Genetic and Memetic Legacies

Scientifically speaking, the purpose of life is to make babies and ensure that they have babies in turn.
This is our legacy.

But so too can our memes reproduce, recombine, and perpetuate themselves long after we’re dead.

Because our behaviors, impressions, and ideas are not easily tangible or measurable they tend to be relegated to the realm of things that are subjective and more or less unreal much like art, beauty, or meaning.

But consider a man who has fathered a family but cannot relate to his own children. He has succeeded genetically, but failed utterly to pass on his world view, his perspective, his memes to the next generation.
In a way, his flesh lives on but his mind and very soul perishes. And as many a father has found, there is something nightmarish in this.

Let’s also consider the great luminary who leaves behind no children but creates ideas that echo through the centuries.
Their spirit lives on, but their ideas are twisted by the great majority who do not have it in their nature to understand.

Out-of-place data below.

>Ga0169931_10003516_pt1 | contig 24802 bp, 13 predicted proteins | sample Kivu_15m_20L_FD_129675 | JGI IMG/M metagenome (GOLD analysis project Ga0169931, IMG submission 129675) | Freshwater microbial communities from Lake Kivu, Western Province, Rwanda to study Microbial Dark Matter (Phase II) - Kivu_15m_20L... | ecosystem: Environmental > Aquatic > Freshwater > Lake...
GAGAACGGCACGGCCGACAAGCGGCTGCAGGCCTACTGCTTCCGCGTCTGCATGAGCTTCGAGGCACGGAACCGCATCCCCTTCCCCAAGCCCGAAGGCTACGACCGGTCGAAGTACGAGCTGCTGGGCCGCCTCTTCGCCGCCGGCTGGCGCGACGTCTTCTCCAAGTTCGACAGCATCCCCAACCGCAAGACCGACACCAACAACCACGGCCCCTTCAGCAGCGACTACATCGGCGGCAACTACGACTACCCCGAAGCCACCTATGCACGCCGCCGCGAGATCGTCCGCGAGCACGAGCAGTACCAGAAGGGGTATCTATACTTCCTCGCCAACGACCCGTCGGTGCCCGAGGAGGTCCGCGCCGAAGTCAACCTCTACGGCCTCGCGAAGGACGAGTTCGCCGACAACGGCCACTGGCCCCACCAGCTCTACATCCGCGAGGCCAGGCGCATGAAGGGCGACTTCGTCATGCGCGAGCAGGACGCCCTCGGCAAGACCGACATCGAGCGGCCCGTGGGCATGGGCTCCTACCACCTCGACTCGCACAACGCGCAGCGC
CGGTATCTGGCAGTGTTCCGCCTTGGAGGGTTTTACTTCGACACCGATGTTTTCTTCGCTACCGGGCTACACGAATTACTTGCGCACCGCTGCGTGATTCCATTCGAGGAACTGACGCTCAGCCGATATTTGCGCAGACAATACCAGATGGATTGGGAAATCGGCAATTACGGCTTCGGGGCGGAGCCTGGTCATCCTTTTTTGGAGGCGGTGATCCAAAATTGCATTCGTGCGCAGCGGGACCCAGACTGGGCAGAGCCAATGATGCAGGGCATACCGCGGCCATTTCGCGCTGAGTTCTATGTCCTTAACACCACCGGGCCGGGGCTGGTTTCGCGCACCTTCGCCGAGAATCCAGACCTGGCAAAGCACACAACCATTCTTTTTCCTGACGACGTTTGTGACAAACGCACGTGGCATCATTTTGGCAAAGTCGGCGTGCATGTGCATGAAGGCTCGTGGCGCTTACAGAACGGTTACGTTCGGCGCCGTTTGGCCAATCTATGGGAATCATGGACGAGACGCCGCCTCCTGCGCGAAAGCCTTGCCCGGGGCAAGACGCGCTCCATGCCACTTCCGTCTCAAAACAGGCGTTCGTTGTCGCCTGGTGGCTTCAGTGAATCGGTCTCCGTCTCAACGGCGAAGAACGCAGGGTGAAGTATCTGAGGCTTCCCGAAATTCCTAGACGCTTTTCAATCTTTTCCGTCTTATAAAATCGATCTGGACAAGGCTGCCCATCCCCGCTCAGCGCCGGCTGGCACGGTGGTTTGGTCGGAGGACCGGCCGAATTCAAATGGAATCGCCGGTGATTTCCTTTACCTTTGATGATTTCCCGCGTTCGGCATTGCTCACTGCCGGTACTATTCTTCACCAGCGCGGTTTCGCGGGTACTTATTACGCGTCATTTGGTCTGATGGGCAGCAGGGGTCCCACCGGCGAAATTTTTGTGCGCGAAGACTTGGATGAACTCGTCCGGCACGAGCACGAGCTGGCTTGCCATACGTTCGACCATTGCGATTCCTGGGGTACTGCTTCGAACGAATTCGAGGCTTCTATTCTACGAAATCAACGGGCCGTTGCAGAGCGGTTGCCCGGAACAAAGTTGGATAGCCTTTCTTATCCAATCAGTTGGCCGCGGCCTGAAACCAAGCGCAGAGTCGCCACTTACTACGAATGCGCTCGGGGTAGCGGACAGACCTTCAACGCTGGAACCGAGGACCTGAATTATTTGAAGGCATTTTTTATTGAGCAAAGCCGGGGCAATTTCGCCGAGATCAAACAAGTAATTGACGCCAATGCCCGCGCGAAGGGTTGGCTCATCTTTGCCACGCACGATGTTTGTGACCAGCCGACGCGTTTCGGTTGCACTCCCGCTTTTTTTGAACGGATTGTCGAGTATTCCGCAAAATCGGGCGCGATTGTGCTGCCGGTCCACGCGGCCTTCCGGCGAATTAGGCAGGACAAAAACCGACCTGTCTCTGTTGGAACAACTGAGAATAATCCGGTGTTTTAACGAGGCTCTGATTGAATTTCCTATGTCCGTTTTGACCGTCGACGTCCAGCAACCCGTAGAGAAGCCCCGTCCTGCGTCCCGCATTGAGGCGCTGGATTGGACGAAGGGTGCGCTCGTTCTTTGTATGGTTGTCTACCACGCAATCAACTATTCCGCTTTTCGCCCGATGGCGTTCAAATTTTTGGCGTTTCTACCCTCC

The greatest ideas accomplish little if there are not those of the right flesh to receive, understand, and enact them in subsequent generations.

I would suppose then, that a complete legacy is both genetic and memetic in nature?

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8 responses to “Genetic and Memetic Legacies

  1. If neither having children nor one’s profound ideas being understood guarantees a complete legacy, then wouldn’t it be enough if some of the luminary’s ideas are understood by some people who have fathers?

    • If generations pass and the luminaries are celibate, who is going to be there to receive and appreciate their ideas? The most creative and inquisitive people are effectively purged from the gene pool.